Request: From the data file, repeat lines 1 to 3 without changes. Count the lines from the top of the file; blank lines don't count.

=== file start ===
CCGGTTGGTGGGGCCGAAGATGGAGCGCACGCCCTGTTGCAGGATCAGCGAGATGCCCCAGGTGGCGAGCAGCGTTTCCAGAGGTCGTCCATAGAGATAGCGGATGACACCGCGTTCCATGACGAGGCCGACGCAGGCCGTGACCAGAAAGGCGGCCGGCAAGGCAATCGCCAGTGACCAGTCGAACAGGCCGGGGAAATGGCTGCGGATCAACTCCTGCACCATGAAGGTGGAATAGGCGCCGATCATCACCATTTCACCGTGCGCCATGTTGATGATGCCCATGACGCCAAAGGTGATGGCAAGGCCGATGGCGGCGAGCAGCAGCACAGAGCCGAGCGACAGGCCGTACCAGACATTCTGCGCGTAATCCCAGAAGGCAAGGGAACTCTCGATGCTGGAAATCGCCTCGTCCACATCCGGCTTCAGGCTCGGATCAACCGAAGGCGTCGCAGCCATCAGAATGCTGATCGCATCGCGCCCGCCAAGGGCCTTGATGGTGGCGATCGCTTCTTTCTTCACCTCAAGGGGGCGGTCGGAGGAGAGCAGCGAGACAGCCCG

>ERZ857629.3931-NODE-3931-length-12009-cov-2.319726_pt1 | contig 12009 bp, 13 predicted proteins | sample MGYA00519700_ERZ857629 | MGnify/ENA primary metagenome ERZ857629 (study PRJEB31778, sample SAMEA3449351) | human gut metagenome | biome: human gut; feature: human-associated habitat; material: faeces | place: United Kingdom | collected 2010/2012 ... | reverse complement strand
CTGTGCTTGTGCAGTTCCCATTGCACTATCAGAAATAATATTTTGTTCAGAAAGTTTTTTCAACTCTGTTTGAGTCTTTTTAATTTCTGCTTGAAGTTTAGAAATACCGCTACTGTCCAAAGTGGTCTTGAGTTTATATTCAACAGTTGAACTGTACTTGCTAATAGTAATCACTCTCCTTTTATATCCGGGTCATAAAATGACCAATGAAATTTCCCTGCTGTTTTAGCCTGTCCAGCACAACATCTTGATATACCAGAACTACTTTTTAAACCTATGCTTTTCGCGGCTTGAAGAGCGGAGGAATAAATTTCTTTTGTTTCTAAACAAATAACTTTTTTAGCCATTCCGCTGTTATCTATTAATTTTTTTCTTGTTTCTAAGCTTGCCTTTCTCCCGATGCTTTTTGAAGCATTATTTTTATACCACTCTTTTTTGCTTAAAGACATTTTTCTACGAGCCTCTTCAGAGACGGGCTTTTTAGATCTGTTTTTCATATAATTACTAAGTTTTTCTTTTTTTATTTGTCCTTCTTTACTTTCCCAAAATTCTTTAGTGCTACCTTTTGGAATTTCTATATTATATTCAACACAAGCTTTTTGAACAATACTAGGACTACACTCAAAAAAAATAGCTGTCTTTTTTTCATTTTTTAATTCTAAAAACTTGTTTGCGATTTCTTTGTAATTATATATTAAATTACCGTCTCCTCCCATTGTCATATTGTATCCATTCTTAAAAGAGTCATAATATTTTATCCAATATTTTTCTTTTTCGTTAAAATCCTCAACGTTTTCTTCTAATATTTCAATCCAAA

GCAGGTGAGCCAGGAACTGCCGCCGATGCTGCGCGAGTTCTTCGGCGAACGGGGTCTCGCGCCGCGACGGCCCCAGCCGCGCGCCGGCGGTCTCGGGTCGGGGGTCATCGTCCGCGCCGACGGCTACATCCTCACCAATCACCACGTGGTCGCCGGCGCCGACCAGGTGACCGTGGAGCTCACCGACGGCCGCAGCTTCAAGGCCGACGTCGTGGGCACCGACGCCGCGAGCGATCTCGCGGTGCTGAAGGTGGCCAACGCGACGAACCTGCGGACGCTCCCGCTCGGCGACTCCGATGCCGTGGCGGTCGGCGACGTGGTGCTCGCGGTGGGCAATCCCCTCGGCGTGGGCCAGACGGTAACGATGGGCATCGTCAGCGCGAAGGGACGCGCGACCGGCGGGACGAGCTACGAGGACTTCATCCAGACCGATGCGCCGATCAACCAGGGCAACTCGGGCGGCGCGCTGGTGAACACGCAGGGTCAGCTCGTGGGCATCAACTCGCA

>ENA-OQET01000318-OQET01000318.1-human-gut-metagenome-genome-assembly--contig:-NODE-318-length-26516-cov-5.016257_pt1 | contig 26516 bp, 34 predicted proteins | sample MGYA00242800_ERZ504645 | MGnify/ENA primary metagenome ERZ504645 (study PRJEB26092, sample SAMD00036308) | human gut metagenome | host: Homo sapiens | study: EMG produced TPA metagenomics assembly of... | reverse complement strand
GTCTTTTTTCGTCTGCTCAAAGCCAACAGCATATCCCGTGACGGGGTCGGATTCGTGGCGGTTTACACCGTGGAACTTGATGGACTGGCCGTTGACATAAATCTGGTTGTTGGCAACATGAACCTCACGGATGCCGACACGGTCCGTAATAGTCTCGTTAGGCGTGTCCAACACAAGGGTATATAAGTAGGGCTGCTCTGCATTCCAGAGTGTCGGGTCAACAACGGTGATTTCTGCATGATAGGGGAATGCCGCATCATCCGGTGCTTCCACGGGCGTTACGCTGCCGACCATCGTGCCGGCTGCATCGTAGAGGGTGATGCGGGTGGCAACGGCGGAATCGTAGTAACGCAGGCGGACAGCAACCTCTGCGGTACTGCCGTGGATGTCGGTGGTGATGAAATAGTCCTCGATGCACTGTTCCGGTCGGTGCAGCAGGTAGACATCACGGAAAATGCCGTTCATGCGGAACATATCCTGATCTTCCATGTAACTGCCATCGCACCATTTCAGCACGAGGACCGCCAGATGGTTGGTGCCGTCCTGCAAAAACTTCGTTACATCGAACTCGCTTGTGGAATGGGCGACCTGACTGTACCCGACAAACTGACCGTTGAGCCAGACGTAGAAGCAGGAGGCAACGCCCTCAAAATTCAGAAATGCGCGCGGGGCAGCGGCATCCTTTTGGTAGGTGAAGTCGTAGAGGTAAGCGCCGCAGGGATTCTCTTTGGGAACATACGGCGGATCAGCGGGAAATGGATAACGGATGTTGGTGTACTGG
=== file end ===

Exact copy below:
CCGGTTGGTGGGGCCGAAGATGGAGCGCACGCCCTGTTGCAGGATCAGCGAGATGCCCCAGGTGGCGAGCAGCGTTTCCAGAGGTCGTCCATAGAGATAGCGGATGACACCGCGTTCCATGACGAGGCCGACGCAGGCCGTGACCAGAAAGGCGGCCGGCAAGGCAATCGCCAGTGACCAGTCGAACAGGCCGGGGAAATGGCTGCGGATCAACTCCTGCACCATGAAGGTGGAATAGGCGCCGATCATCACCATTTCACCGTGCGCCATGTTGATGATGCCCATGACGCCAAAGGTGATGGCAAGGCCGATGGCGGCGAGCAGCAGCACAGAGCCGAGCGACAGGCCGTACCAGACATTCTGCGCGTAATCCCAGAAGGCAAGGGAACTCTCGATGCTGGAAATCGCCTCGTCCACATCCGGCTTCAGGCTCGGATCAACCGAAGGCGTCGCAGCCATCAGAATGCTGATCGCATCGCGCCCGCCAAGGGCCTTGATGGTGGCGATCGCTTCTTTCTTCACCTCAAGGGGGCGGTCGGAGGAGAGCAGCGAGACAGCCCG

>ERZ857629.3931-NODE-3931-length-12009-cov-2.319726_pt1 | contig 12009 bp, 13 predicted proteins | sample MGYA00519700_ERZ857629 | MGnify/ENA primary metagenome ERZ857629 (study PRJEB31778, sample SAMEA3449351) | human gut metagenome | biome: human gut; feature: human-associated habitat; material: faeces | place: United Kingdom | collected 2010/2012 ... | reverse complement strand
CTGTGCTTGTGCAGTTCCCATTGCACTATCAGAAATAATATTTTGTTCAGAAAGTTTTTTCAACTCTGTTTGAGTCTTTTTAATTTCTGCTTGAAGTTTAGAAATACCGCTACTGTCCAAAGTGGTCTTGAGTTTATATTCAACAGTTGAACTGTACTTGCTAATAGTAATCACTCTCCTTTTATATCCGGGTCATAAAATGACCAATGAAATTTCCCTGCTGTTTTAGCCTGTCCAGCACAACATCTTGATATACCAGAACTACTTTTTAAACCTATGCTTTTCGCGGCTTGAAGAGCGGAGGAATAAATTTCTTTTGTTTCTAAACAAATAACTTTTTTAGCCATTCCGCTGTTATCTATTAATTTTTTTCTTGTTTCTAAGCTTGCCTTTCTCCCGATGCTTTTTGAAGCATTATTTTTATACCACTCTTTTTTGCTTAAAGACATTTTTCTACGAGCCTCTTCAGAGACGGGCTTTTTAGATCTGTTTTTCATATAATTACTAAGTTTTTCTTTTTTTATTTGTCCTTCTTTACTTTCCCAAAATTCTTTAGTGCTACCTTTTGGAATTTCTATATTATATTCAACACAAGCTTTTTGAACAATACTAGGACTACACTCAAAAAAAATAGCTGTCTTTTTTTCATTTTTTAATTCTAAAAACTTGTTTGCGATTTCTTTGTAATTATATATTAAATTACCGTCTCCTCCCATTGTCATATTGTATCCATTCTTAAAAGAGTCATAATATTTTATCCAATATTTTTCTTTTTCGTTAAAATCCTCAACGTTTTCTTCTAATATTTCAATCCAAA